This set consists of the following 5 Books:
India Science and Technology in the Eighteenth Century
Civil Disobedience in Indian Tradition
The Beautiful Tree: Indigenous Indian Education in the Eighteenth Century
Panchayat Raj and India's Polity
Essays on Tradition, Recovery and Freedom
Did you know that the art of plastic surgery was first tried out and perfected in India? That in the eighteenth century, samples of Indian steel manufactured by Indian ironsmith and imported into England were found to be superior in quality to steel from Sheffield? That small-pox inoculation was practised in certain regions of the country much before Edward Jenner introduced vaccination? That India used the drill plough centuries before it was introduced into Europe?
Dharampal's Indian Science and Technology in the Eighteenth Century is the first real modern classic to bring to light the science and technology traditions prevailing in India prior to the arrival of her destructive colonisers. The Book is based on fascinating accounts of various technical processes and practices written by Englishmen and other Europeans in the period when they came to India to learn and before they opted to rule. Besides plastic surgery and inoculation techniques, the book also has accounts on the manufacture of ice and paper; irrigation and agriculture; and some aspects of science including algebra, geometry and astronomy, the last reflected in the establishment of impressive observatories.
The effect of ht book has been to compel historians to radically revise their opinion of the technical capabilities and scientific output of Indian society.
Indian Science and Technology in the Eighteenth Century is the first in the series of five volumes of the Collected Writings of Dharampal brought out in a special edition by Other India Press and SIDH.
My encounter with the amazing historical work of Dharampal came about in 1976 in a most unexpected place: a library in Holland. I was at that time investigating material for a Ph.D dissertation part of which dealt with the history of Indian and Chinese science and technology.
While there was certainly no dearth of historical material and scholarly books as far as Chinese science and technology were concerned-largely due to the work of Dr Joseph Needham, reflected in his multi-volumed Science and Clvilisation in China-in contrast scholarly work on Indian science and technology seemed to be almost non-existent. What was available seemed rudimentary poor unimaginative wooden more filled with philosophy and legend than fact.
Desperate and depressed. I wandered through the portals of every possible library in Holland trying to lay my hands on anything I could find. The irony of looking for material on Indian science and technology in Holland should not be missed. How- ever. I was doing a Ph.D. there and had very little choice.
Then one morning, I walked into the South East Asia Institute on an Amsterdam street and found a book called Indian Science and Technology in the Eighteenth Century on the shelf. I took it down curious. It was by a person named Dharampal whom I had not heard of before as a person or scholar active in that area of research. I took the book home and devoured it the same day. It altered my perception of India forever.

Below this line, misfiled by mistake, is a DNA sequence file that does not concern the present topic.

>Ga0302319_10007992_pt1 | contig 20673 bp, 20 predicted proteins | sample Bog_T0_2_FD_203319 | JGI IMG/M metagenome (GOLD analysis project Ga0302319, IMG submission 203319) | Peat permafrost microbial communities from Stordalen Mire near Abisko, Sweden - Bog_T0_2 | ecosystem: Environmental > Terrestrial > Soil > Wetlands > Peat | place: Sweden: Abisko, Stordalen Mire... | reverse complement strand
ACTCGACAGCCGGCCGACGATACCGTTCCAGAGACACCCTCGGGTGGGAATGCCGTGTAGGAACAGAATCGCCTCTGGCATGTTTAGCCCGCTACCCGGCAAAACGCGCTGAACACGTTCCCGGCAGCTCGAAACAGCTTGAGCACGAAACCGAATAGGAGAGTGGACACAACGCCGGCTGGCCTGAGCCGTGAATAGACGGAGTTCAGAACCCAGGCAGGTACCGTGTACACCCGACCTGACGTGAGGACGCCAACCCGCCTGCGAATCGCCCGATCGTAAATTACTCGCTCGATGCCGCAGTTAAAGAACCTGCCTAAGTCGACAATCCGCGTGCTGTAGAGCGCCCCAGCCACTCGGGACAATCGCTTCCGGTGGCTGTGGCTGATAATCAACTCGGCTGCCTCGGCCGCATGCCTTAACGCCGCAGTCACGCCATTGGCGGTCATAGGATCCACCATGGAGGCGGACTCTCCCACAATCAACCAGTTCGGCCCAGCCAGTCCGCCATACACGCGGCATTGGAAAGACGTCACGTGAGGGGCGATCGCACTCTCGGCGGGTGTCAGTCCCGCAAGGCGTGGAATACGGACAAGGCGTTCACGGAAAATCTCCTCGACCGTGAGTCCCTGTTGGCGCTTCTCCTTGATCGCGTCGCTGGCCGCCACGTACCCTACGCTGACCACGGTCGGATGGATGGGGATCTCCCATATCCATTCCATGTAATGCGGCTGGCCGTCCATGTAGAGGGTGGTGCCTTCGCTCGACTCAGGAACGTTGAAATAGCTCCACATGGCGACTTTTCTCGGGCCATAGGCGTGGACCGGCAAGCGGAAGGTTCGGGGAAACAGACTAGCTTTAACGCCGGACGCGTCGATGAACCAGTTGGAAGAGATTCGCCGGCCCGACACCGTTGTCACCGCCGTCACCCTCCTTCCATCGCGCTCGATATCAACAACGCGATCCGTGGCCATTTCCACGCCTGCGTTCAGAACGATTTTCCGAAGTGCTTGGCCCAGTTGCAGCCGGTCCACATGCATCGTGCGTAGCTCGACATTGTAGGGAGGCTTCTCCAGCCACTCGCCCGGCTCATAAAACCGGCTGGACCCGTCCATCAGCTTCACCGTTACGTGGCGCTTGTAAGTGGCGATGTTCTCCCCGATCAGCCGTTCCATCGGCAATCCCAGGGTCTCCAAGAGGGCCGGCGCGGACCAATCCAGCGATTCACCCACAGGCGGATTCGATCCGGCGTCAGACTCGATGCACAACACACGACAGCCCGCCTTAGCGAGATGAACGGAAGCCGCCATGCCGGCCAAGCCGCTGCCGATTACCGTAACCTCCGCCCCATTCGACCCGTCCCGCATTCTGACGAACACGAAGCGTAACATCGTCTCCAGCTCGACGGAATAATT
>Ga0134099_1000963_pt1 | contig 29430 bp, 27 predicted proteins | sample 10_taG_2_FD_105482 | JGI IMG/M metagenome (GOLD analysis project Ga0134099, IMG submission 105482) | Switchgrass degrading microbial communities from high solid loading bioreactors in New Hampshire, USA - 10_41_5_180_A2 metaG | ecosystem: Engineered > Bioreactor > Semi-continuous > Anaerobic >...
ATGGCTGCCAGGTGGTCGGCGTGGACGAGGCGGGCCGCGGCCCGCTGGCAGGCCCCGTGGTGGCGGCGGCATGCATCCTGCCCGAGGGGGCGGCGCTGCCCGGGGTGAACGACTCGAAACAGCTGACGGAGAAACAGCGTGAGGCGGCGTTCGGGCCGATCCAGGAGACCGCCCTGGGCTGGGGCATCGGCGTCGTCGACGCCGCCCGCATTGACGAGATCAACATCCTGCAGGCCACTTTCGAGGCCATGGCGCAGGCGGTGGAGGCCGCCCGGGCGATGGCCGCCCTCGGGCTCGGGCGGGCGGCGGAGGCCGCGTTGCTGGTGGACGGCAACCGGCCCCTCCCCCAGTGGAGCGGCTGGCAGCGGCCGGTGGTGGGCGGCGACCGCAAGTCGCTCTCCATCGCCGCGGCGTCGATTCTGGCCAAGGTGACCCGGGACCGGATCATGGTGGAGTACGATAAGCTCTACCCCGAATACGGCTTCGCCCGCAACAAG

Now more than twenty years later. I know that the book appears to have had a similarly electrifying effect on thousands of others who were fortunate to get a copy of it. It spawned a generation of Indians which was happy to see India thereafter quite differently from the images with which it had been brought up in school particularly English medium school.
The book also provided a firm anchor for the section of my dissertation dealing with Indian science and technology. The dis-sertation was eventually published in 1979 with the rather academic title: Homo Faber: Technology and Culture in India., China and the West: 1500 to the Present Day.
The same year (1976), a friend of mine from Orissa dropped in at our flat in Amsterdam. I mentioned Dharampal to him. Astonishing to relate he turned out to be a friend of Dharampal and even told me where he lived. Next door he said in London. He also had Dharampal's telephone number. The following week, we took a flight to London and I met Dharampal for the first time in my life. His family was with him at the time his wife. Phyllis his two daughters. Gita and Roswita, and his son, David.
The meeting initiated a relationship that has persisted till the present moment. Today I am happy to head a publishing house that is bringing out his Collected Writings.
I myself returned to India in 1977. Stranger events followed thereafter.
In 1980, I was called to Chennai to join a civil liberties team probing the killing of political activists in fake police encounters in North Arcot district in Tamilnadu. Predictably our team was beaten up by a mob set up by the police. On our return to Chennai. where we decided to hold a press conference, we were put up at the MLA hostel. While passing by one of the rooms. whom should I see sitting there but Dharampal himself! I had to rush to the press meeting thereafter.
Before the press could arrive however two or three young strangers arrived to meet me. They said they were from the Patriotic and People-Oriented Science and Technology (PPST) group which had members and sympathisers in both Kanpur and Madras IITs. They wanted to sit with me and discuss my book. Homo Faber (the Indian edition had just been brought out by Allied Publishers then). They also wanted more Information about Dharampal, whose work they were coming across for the first time in Homo Faber. Why do you want to talk to me. I asked them when you can very well meet Dharampal himself! They were astonished. Dharampal? Here in Madras? When I told them where I had found him, they made a bee-line for the MIA hostel.